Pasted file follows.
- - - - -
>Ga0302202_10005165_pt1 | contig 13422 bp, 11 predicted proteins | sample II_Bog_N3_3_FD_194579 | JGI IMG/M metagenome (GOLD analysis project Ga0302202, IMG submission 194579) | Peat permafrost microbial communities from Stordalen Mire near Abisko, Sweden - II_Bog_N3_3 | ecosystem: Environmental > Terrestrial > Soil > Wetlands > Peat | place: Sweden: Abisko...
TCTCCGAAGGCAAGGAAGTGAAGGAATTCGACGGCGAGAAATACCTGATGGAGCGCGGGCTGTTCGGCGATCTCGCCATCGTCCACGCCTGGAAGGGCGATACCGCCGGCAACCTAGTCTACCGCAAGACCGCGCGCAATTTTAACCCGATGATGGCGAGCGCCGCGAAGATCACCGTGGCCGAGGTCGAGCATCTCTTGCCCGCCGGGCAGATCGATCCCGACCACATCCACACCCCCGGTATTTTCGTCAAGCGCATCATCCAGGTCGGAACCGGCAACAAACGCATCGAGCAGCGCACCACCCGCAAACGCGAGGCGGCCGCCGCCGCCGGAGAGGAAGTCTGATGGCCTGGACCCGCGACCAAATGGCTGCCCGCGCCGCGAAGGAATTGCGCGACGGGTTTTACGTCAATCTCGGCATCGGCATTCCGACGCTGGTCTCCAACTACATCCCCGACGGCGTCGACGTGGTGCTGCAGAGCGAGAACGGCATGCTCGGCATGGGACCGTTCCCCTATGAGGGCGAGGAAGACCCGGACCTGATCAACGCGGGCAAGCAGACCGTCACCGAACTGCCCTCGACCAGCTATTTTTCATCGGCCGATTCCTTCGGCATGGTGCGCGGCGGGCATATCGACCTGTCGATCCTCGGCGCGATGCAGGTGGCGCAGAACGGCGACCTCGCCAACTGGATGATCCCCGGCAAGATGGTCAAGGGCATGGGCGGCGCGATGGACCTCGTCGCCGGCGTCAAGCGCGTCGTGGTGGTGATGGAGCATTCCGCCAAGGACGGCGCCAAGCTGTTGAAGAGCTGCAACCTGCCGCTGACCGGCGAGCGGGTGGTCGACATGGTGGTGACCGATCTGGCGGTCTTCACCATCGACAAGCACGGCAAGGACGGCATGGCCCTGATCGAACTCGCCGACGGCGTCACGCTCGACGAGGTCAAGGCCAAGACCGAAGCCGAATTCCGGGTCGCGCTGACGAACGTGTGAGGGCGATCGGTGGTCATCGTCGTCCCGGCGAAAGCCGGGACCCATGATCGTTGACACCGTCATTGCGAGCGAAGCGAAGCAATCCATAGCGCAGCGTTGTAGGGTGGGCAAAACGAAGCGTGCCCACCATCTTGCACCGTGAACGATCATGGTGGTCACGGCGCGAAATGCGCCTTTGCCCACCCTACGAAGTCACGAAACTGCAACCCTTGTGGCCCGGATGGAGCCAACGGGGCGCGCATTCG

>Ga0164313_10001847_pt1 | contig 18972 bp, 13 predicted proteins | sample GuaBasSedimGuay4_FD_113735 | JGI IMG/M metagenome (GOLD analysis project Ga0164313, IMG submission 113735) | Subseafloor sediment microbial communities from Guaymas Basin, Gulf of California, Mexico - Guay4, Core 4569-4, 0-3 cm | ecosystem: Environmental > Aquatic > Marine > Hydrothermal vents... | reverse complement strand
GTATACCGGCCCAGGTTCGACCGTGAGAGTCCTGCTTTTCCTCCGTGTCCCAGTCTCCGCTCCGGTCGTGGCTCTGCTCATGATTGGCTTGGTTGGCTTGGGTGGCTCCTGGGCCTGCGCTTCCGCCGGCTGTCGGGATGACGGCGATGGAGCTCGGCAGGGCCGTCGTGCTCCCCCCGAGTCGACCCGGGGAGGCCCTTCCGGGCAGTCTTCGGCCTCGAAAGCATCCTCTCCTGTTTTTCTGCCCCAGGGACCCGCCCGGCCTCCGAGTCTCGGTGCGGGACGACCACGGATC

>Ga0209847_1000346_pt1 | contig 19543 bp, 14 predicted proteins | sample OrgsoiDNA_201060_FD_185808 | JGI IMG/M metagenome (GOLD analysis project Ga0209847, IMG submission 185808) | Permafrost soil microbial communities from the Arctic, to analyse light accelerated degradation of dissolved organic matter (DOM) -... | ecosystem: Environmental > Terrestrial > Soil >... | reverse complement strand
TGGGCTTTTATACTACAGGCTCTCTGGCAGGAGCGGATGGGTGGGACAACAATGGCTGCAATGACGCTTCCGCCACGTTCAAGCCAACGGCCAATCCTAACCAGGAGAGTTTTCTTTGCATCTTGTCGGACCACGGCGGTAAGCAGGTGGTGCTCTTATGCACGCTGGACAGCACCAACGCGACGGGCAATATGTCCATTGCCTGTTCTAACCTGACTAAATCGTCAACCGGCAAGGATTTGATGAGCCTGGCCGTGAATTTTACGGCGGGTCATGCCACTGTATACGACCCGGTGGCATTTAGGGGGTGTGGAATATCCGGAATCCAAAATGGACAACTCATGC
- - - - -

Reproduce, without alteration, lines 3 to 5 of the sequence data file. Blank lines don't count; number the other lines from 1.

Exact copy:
>Ga0164313_10001847_pt1 | contig 18972 bp, 13 predicted proteins | sample GuaBasSedimGuay4_FD_113735 | JGI IMG/M metagenome (GOLD analysis project Ga0164313, IMG submission 113735) | Subseafloor sediment microbial communities from Guaymas Basin, Gulf of California, Mexico - Guay4, Core 4569-4, 0-3 cm | ecosystem: Environmental > Aquatic > Marine > Hydrothermal vents... | reverse complement strand
GTATACCGGCCCAGGTTCGACCGTGAGAGTCCTGCTTTTCCTCCGTGTCCCAGTCTCCGCTCCGGTCGTGGCTCTGCTCATGATTGGCTTGGTTGGCTTGGGTGGCTCCTGGGCCTGCGCTTCCGCCGGCTGTCGGGATGACGGCGATGGAGCTCGGCAGGGCCGTCGTGCTCCCCCCGAGTCGACCCGGGGAGGCCCTTCCGGGCAGTCTTCGGCCTCGAAAGCATCCTCTCCTGTTTTTCTGCCCCAGGGACCCGCCCGGCCTCCGAGTCTCGGTGCGGGACGACCACGGATC

>Ga0209847_1000346_pt1 | contig 19543 bp, 14 predicted proteins | sample OrgsoiDNA_201060_FD_185808 | JGI IMG/M metagenome (GOLD analysis project Ga0209847, IMG submission 185808) | Permafrost soil microbial communities from the Arctic, to analyse light accelerated degradation of dissolved organic matter (DOM) -... | ecosystem: Environmental > Terrestrial > Soil >... | reverse complement strand